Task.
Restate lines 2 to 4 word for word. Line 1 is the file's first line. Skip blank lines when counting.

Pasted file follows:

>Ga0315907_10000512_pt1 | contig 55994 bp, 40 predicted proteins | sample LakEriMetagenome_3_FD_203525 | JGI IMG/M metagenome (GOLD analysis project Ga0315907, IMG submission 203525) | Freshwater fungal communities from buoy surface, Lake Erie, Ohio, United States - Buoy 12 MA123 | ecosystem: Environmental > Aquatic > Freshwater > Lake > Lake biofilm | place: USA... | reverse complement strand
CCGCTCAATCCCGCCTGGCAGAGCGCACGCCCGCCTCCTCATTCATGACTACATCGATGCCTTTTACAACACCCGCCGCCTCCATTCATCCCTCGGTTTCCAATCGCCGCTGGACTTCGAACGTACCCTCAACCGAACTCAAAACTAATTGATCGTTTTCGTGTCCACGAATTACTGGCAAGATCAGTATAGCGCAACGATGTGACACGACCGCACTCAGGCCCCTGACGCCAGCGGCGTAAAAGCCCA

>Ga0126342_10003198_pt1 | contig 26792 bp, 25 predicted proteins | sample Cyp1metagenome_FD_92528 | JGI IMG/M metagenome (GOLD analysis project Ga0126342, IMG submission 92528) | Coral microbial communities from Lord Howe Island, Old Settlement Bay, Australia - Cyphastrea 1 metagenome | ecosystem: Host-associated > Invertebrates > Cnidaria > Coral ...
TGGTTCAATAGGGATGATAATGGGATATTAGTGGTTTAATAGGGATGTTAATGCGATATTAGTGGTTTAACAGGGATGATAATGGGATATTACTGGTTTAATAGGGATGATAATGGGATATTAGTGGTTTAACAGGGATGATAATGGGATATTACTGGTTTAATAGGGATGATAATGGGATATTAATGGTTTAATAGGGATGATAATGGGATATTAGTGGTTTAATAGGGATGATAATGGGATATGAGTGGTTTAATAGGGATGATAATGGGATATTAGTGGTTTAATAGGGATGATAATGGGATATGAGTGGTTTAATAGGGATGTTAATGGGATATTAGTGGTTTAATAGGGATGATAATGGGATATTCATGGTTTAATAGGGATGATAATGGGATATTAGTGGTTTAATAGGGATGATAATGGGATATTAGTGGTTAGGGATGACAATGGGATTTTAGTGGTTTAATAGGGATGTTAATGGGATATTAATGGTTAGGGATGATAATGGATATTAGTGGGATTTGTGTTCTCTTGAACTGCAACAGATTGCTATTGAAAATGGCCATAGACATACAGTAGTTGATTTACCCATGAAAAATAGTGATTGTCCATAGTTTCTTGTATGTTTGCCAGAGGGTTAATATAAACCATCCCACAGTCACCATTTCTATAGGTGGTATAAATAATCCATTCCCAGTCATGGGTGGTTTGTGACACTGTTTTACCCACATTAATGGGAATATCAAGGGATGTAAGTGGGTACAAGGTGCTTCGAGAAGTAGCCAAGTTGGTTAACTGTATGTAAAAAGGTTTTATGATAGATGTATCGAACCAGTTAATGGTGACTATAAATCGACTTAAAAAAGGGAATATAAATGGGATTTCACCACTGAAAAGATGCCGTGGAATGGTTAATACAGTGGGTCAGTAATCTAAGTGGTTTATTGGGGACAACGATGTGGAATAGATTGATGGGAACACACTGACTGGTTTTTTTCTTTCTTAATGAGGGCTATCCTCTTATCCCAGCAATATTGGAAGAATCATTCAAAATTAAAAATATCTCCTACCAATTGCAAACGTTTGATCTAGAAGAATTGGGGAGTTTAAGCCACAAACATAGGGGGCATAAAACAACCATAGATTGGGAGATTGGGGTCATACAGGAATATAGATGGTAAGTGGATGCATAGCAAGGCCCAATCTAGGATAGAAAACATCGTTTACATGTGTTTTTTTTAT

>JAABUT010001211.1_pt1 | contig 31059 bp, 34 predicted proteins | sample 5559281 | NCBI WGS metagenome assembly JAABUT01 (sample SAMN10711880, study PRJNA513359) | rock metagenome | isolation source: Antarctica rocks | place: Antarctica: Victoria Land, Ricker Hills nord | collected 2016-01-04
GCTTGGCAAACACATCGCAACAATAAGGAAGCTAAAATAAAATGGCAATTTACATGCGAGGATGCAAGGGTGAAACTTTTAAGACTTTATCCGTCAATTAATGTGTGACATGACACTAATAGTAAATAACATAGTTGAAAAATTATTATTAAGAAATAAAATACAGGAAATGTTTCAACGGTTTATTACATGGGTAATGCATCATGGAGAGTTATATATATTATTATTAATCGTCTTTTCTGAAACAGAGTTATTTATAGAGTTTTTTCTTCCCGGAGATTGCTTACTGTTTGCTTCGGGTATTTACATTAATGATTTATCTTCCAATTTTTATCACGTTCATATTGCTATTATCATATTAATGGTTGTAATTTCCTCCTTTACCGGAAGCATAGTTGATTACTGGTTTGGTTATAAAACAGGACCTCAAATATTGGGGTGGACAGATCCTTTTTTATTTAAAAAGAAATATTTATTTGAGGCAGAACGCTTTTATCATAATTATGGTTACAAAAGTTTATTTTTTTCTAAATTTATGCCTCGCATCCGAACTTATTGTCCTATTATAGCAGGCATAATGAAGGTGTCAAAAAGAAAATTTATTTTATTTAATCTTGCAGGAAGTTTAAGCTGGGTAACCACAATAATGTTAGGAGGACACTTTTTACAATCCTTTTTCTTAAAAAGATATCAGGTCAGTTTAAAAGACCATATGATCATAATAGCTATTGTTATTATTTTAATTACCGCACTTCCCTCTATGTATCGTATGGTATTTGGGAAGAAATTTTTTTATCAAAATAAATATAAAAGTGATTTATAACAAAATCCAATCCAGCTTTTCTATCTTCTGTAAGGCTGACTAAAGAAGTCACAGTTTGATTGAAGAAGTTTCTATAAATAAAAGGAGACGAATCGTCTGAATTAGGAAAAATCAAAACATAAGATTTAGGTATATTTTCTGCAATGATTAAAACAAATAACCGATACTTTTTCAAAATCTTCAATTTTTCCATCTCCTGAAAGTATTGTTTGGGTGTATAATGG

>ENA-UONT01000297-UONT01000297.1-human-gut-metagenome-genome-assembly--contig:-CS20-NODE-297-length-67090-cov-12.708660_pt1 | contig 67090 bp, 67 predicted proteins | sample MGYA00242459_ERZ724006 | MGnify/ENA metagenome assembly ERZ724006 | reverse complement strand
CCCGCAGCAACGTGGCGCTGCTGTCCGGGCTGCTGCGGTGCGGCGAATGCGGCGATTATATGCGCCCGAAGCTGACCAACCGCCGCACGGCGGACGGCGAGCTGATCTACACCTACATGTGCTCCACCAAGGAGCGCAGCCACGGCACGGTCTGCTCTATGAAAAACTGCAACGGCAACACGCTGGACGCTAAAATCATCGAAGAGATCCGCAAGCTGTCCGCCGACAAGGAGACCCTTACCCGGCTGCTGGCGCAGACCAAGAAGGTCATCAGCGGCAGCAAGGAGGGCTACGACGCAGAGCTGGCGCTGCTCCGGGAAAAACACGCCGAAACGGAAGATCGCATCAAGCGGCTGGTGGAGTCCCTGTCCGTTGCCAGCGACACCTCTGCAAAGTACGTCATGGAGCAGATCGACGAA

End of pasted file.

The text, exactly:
CCGCTCAATCCCGCCTGGCAGAGCGCACGCCCGCCTCCTCATTCATGACTACATCGATGCCTTTTACAACACCCGCCGCCTCCATTCATCCCTCGGTTTCCAATCGCCGCTGGACTTCGAACGTACCCTCAACCGAACTCAAAACTAATTGATCGTTTTCGTGTCCACGAATTACTGGCAAGATCAGTATAGCGCAACGATGTGACACGACCGCACTCAGGCCCCTGACGCCAGCGGCGTAAAAGCCCA

>Ga0126342_10003198_pt1 | contig 26792 bp, 25 predicted proteins | sample Cyp1metagenome_FD_92528 | JGI IMG/M metagenome (GOLD analysis project Ga0126342, IMG submission 92528) | Coral microbial communities from Lord Howe Island, Old Settlement Bay, Australia - Cyphastrea 1 metagenome | ecosystem: Host-associated > Invertebrates > Cnidaria > Coral ...
TGGTTCAATAGGGATGATAATGGGATATTAGTGGTTTAATAGGGATGTTAATGCGATATTAGTGGTTTAACAGGGATGATAATGGGATATTACTGGTTTAATAGGGATGATAATGGGATATTAGTGGTTTAACAGGGATGATAATGGGATATTACTGGTTTAATAGGGATGATAATGGGATATTAATGGTTTAATAGGGATGATAATGGGATATTAGTGGTTTAATAGGGATGATAATGGGATATGAGTGGTTTAATAGGGATGATAATGGGATATTAGTGGTTTAATAGGGATGATAATGGGATATGAGTGGTTTAATAGGGATGTTAATGGGATATTAGTGGTTTAATAGGGATGATAATGGGATATTCATGGTTTAATAGGGATGATAATGGGATATTAGTGGTTTAATAGGGATGATAATGGGATATTAGTGGTTAGGGATGACAATGGGATTTTAGTGGTTTAATAGGGATGTTAATGGGATATTAATGGTTAGGGATGATAATGGATATTAGTGGGATTTGTGTTCTCTTGAACTGCAACAGATTGCTATTGAAAATGGCCATAGACATACAGTAGTTGATTTACCCATGAAAAATAGTGATTGTCCATAGTTTCTTGTATGTTTGCCAGAGGGTTAATATAAACCATCCCACAGTCACCATTTCTATAGGTGGTATAAATAATCCATTCCCAGTCATGGGTGGTTTGTGACACTGTTTTACCCACATTAATGGGAATATCAAGGGATGTAAGTGGGTACAAGGTGCTTCGAGAAGTAGCCAAGTTGGTTAACTGTATGTAAAAAGGTTTTATGATAGATGTATCGAACCAGTTAATGGTGACTATAAATCGACTTAAAAAAGGGAATATAAATGGGATTTCACCACTGAAAAGATGCCGTGGAATGGTTAATACAGTGGGTCAGTAATCTAAGTGGTTTATTGGGGACAACGATGTGGAATAGATTGATGGGAACACACTGACTGGTTTTTTTCTTTCTTAATGAGGGCTATCCTCTTATCCCAGCAATATTGGAAGAATCATTCAAAATTAAAAATATCTCCTACCAATTGCAAACGTTTGATCTAGAAGAATTGGGGAGTTTAAGCCACAAACATAGGGGGCATAAAACAACCATAGATTGGGAGATTGGGGTCATACAGGAATATAGATGGTAAGTGGATGCATAGCAAGGCCCAATCTAGGATAGAAAACATCGTTTACATGTGTTTTTTTTAT